Take a Workshop With Pulitzer Prize Winning Photo Journalists

eddie-adams-saigon-execution.jpg
(South Vietnamese National Police Chief Brig Gen. Nguyen Ngoc Loan executes a Viet Cong officer with a single pistol shot in the head in Saigon, Vietnam on Feb. 1, 1968. The photo won a Pulitzer for photojournalist Eddie Adams. AP (FILE))

In 1968 Eddie Adams took this iconic picture during the Vietnam War. It was so iconic, that it won him the 1969 Pulitzer prize. Eddie and his wife Alyssa Adams used to talk about creating an opportunity for news photographers to gather and to share stories and learn from each other and in 1988 they created their first workshop.

Eddie passed away in 2004, but The Eddie Adams Workshop is still going strong in its 30th year. It's a free, intensive four-day-long, workshop located in Jeffersonville, New York for 100 photography professionals who are chosen based on their previous work and portfolios.

These photojournalists are exactly that. Their images speak volumes without a caption or a story. They often juxtapose the worst of humanity and the best in the same image. Oftentimes these photos are taken by amateurs with nothing more than natural talent who happen to be in the right place at the right time.

pulitzer-john-filo-kent-state-shooting.jpg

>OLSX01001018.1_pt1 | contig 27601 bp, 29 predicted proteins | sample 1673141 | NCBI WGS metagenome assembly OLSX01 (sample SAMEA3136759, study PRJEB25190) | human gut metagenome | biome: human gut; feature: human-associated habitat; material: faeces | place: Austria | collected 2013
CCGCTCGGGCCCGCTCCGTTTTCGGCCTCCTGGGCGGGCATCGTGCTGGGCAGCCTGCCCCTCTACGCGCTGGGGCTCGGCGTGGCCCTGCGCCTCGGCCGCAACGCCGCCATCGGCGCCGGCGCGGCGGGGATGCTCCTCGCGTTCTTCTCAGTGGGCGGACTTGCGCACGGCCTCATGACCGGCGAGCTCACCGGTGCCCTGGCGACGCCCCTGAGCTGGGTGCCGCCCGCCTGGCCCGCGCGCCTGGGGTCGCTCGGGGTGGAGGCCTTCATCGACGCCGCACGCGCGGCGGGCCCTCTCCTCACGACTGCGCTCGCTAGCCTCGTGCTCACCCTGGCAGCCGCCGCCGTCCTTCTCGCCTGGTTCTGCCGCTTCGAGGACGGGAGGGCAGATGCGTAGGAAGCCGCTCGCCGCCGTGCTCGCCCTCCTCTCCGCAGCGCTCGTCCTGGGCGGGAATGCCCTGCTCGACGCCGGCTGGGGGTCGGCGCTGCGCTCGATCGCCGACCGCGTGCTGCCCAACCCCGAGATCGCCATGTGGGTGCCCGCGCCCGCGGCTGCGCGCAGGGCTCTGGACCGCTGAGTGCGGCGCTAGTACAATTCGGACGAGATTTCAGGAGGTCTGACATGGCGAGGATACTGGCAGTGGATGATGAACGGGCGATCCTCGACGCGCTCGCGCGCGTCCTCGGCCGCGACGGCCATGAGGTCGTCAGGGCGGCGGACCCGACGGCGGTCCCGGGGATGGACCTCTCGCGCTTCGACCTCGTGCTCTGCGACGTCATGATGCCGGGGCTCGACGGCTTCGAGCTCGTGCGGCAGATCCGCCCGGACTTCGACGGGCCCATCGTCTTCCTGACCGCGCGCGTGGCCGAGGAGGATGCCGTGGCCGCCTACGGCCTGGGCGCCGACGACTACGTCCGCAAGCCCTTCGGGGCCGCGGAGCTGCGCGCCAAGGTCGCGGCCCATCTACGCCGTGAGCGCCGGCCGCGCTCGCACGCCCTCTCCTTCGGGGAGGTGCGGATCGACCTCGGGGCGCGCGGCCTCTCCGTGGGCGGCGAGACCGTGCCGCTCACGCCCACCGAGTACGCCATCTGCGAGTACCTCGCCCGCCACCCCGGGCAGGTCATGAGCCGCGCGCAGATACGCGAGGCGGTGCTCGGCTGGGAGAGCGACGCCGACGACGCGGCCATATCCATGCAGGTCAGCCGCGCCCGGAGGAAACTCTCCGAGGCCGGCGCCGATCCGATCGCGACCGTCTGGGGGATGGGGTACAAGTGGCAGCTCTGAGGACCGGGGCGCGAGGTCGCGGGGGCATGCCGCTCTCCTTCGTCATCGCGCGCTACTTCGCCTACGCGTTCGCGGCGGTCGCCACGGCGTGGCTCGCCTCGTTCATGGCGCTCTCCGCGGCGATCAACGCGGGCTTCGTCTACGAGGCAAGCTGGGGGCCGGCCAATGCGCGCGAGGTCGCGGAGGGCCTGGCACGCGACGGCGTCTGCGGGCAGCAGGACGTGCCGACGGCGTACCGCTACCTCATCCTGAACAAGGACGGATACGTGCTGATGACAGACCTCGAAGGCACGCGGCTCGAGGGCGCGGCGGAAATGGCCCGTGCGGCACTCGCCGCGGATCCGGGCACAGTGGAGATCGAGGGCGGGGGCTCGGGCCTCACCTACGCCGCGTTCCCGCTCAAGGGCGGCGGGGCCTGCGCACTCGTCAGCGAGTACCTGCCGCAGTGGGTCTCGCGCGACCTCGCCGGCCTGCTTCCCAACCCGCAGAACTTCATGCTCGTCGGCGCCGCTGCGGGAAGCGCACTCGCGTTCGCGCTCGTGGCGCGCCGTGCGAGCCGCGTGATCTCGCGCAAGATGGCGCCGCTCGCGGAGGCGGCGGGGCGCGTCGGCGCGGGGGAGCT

(Kent state - Mary Ann Vecchio cries out as she kneels over Jeffrey Miller, a student fatally wounded by a National Guardsman's bullet, at Kent State University in Kent, Ohio, May 4, 1970)

In a profile on the workshop for CBS news, Maurice DuBois writes: 

Instructor John Filo is proof that you don't have to be a seasoned photographer to win a Pulitzer. He was a 21-year-old journalism major on May 4, 1970, when he photographed anti-Vietnam War demonstrations on the campus of Kent State University in Ohio. Filo saw students throwing rocks at National Guardsmen, who dropped to one knee and raised their rifles.
"I remember seeing pictures. I don't remember taking them," Filo said. "I can't remember clicking the camera, to this day!"
DuBois asked, "What's coming out of the rifles?"
"I'm thinking blanks. I mean, I thought it was a scare tactic. And as I'm about to shoot the picture, this bullet goes through this metal sculpture, sort of in my line of sight, and hits the tree right next to me. Everyone's still on the ground. And then you see this body on the street, on the asphalt, and it's like someone tipped over a bucket of blood. And I noticed this girl that ran up and knelt down beside him. As I moved closer, she just sort of let out with the scream and I think I shot one more frame. And then I went, and that was it."

For more information on the Eddie Adamas workshop please visit their website at http://www.eddieadamsworkshop.com/

Source: CBS NEWS